I don’t know how many of you saw this article a few weeks back, but I read it and thought about it for days. If you don’t think taste is fashionable, then you obviously still wear Guess Jeans while listening to Vanilla Ice records and drinking Zima wine coolers. Trends go in and out, and the spirits industry most definitely has its own version of transient pop culture. It’s no coincidence that the resurgence of Scottish single malt and American whiskey happened to coincide with the success of the hard-drinking suits on Mad Men, and the Pappy-guzzling boys of Justified. I talk to people every day who want to “get into” whiskey. They’ve read all the trendy articles, heard their golfing buddies talking about it, and now they want to know more about this hot new movement. Whiskey is the current talk of the town (and has been for years), regardless of whether you were drinking it twenty years ago. You can sit here and tell me all day long about how you were a diehard Pappy drinker before the whisky renaissance hit (and, believe me, many people do), but the current success we’re enjoying on the retail side isn’t the result of long-established Bourbon customers suddenly deciding to collaboratively spend more money with us. It’s the clear result of a trend. A fad. The byproduct of a current craze. Whiskey is the beverage of the moment, and it's been wonderful getting to know it in intimate detail, but how much longer can it continue to capture our collective attention? I don’t know. In theory, things that are classic should never go out of style. But let me tell you something I do know for certain: fashion quickly changes when too many people get involved in the mix. Trends are easily played out and fickle fans will fade, or jump ship when the current fad becomes too homogenized. It’s inevitable. Just ask Louis Vuitton.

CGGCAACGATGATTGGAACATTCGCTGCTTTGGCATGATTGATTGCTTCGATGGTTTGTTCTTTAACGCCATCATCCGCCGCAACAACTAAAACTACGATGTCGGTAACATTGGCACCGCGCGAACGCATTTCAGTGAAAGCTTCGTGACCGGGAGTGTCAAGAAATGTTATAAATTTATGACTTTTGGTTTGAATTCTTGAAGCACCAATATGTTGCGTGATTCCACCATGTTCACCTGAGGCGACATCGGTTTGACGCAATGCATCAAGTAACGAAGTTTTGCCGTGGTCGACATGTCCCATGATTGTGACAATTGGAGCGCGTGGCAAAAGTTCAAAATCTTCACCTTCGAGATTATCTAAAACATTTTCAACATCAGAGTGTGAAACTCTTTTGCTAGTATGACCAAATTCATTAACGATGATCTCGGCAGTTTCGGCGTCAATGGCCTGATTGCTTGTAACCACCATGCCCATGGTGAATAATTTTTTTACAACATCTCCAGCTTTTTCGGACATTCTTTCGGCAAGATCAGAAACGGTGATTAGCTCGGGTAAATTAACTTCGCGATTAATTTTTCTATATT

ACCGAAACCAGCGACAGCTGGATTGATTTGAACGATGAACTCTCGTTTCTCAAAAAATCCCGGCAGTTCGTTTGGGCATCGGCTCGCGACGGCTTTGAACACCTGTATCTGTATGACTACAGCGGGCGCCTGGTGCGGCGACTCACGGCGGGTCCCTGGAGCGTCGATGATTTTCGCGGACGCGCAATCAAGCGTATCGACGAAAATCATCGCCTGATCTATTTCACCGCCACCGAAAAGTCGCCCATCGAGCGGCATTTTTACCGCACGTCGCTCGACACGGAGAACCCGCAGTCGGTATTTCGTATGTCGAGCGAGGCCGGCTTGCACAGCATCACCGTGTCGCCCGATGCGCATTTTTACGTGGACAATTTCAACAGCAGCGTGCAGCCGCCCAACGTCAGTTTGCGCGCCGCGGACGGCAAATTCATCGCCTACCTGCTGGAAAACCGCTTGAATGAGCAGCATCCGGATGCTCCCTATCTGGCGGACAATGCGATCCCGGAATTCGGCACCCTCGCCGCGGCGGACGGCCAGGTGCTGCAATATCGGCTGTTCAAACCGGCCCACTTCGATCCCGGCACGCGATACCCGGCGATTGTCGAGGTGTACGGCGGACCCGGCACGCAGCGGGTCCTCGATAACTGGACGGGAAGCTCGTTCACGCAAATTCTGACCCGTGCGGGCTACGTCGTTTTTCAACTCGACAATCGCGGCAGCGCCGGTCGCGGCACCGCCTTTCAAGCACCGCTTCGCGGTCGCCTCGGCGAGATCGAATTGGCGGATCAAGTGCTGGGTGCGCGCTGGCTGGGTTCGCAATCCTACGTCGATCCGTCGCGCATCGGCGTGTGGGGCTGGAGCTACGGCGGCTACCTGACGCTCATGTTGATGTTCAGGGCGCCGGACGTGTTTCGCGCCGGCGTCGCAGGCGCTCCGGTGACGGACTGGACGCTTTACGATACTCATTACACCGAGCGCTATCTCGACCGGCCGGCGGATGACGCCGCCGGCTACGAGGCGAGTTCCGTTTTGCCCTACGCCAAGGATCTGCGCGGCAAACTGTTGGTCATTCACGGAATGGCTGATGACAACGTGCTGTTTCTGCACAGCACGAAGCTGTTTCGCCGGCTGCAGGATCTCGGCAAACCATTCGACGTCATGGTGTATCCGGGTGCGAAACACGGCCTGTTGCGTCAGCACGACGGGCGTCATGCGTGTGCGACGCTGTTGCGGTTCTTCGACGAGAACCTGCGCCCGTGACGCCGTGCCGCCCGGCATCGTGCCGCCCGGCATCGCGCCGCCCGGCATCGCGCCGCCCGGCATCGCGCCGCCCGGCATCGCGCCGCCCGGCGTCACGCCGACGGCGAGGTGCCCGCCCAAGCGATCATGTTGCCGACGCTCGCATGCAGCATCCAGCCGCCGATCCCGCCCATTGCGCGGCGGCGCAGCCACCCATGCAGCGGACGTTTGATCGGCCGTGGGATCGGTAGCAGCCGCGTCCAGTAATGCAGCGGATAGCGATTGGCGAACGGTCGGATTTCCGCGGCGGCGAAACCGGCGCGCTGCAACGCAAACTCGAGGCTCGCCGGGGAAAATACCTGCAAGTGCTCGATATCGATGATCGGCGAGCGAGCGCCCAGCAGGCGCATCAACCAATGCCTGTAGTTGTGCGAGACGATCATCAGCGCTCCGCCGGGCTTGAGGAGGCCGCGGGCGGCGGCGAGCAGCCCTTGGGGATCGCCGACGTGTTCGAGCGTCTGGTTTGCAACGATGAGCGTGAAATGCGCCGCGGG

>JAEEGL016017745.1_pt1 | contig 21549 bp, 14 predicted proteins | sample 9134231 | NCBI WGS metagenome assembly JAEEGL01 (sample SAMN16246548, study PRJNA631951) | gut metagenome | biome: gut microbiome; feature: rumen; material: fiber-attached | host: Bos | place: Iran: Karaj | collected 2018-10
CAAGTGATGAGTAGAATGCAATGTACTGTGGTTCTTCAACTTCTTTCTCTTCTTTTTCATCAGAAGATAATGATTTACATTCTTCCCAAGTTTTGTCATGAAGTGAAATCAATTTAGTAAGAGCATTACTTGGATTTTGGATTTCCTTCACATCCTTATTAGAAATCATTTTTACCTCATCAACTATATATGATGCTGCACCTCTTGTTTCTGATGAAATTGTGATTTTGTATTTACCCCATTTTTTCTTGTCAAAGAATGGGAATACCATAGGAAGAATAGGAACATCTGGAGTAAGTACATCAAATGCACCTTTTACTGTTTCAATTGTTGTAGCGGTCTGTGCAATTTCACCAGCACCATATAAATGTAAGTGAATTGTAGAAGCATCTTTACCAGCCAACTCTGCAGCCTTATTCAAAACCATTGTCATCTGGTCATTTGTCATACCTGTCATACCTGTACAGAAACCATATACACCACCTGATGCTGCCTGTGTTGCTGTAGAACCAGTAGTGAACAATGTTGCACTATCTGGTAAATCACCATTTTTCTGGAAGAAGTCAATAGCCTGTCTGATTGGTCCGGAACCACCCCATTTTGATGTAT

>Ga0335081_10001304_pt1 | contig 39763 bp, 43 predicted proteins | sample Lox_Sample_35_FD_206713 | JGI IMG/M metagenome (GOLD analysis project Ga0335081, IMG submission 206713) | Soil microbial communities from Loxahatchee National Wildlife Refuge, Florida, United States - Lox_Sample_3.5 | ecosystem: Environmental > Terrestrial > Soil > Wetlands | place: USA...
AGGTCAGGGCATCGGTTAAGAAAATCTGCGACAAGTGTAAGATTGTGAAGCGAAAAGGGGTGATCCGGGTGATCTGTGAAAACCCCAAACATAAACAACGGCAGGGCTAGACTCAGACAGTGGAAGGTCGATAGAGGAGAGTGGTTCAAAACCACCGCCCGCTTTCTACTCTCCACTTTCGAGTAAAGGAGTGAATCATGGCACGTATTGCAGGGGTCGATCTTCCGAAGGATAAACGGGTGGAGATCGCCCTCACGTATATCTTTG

Culture, however, is the big wild card in this equation. Europe has long been the destination de jour for traveling cosmopolitans, which is why the wines of Bordeaux, Burgundy, Tuscany, and Piedmont continue to hold a special place in the hearts of honeymooners everywhere. Traveling habits are changing, however, and as globe trekkers everywhere continue expanding their horizons, their eyes continue to be opened to the regional spirits of far-off destinations. Just ask Academy Award-winning director Steven Soderbergh, who discovered a clear Bolivian distillate called Singani while shooting the film Che in South America. He fell so hard for the grape-based spirit that he started his own brand and his own import company just so he could drink Singani back here at home! Or ask the ever-growing number of Californians vacationing in Oaxaca what they’re into, like our general manager Jason Marwedel. He recently flew down for a bachelor party with friends and came back with a thirst for mezcal like I’ve never seen. “That stuff is amazing!” he exclaimed upon return. He’s been a clear spirits convert ever since. Context is a biggie for creating an interest and passion for booze. Taste and popularity are fleeting, but the right situation and the proper enjoyment can instill a lifetime of loyalty. My parents have been grappa diehards since drinking it in Italy decades ago. It wasn’t the 90 point rating, the bottle art, or the romantic ideal that got them into it. It was being in Italy, and the memories they created there that they'll always carry with them. Will expanded tourism to Scandinavia create a buzz for aquavit? Can an Eastern European road trip turn someone into a slivovitz addict? Possibly. As a society, we’re learning more about each other every day, and those introductions can be incredibly powerful.